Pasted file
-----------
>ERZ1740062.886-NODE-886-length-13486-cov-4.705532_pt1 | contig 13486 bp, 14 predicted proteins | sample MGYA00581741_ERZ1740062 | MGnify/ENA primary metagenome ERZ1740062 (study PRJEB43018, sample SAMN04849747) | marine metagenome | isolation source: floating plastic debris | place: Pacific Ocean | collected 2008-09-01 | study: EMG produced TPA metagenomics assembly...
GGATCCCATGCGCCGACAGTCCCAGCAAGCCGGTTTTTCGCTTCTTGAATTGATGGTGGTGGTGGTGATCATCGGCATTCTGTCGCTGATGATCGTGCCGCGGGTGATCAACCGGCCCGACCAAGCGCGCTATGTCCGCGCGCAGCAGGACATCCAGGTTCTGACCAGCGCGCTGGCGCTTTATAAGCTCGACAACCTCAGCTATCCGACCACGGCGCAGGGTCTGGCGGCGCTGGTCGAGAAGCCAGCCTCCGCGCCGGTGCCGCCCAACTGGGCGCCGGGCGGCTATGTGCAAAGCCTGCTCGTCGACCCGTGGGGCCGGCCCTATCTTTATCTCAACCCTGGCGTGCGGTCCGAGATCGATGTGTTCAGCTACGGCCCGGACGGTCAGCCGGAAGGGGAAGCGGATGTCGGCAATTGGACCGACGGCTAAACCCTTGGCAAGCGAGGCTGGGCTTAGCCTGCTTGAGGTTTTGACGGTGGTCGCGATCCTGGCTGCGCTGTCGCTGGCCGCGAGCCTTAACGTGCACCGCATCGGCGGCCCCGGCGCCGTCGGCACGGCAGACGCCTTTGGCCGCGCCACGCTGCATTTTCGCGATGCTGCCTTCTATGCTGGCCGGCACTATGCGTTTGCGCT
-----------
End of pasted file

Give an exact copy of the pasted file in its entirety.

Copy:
>ERZ1740062.886-NODE-886-length-13486-cov-4.705532_pt1 | contig 13486 bp, 14 predicted proteins | sample MGYA00581741_ERZ1740062 | MGnify/ENA primary metagenome ERZ1740062 (study PRJEB43018, sample SAMN04849747) | marine metagenome | isolation source: floating plastic debris | place: Pacific Ocean | collected 2008-09-01 | study: EMG produced TPA metagenomics assembly...
GGATCCCATGCGCCGACAGTCCCAGCAAGCCGGTTTTTCGCTTCTTGAATTGATGGTGGTGGTGGTGATCATCGGCATTCTGTCGCTGATGATCGTGCCGCGGGTGATCAACCGGCCCGACCAAGCGCGCTATGTCCGCGCGCAGCAGGACATCCAGGTTCTGACCAGCGCGCTGGCGCTTTATAAGCTCGACAACCTCAGCTATCCGACCACGGCGCAGGGTCTGGCGGCGCTGGTCGAGAAGCCAGCCTCCGCGCCGGTGCCGCCCAACTGGGCGCCGGGCGGCTATGTGCAAAGCCTGCTCGTCGACCCGTGGGGCCGGCCCTATCTTTATCTCAACCCTGGCGTGCGGTCCGAGATCGATGTGTTCAGCTACGGCCCGGACGGTCAGCCGGAAGGGGAAGCGGATGTCGGCAATTGGACCGACGGCTAAACCCTTGGCAAGCGAGGCTGGGCTTAGCCTGCTTGAGGTTTTGACGGTGGTCGCGATCCTGGCTGCGCTGTCGCTGGCCGCGAGCCTTAACGTGCACCGCATCGGCGGCCCCGGCGCCGTCGGCACGGCAGACGCCTTTGGCCGCGCCACGCTGCATTTTCGCGATGCTGCCTTCTATGCTGGCCGGCACTATGCGTTTGCGCT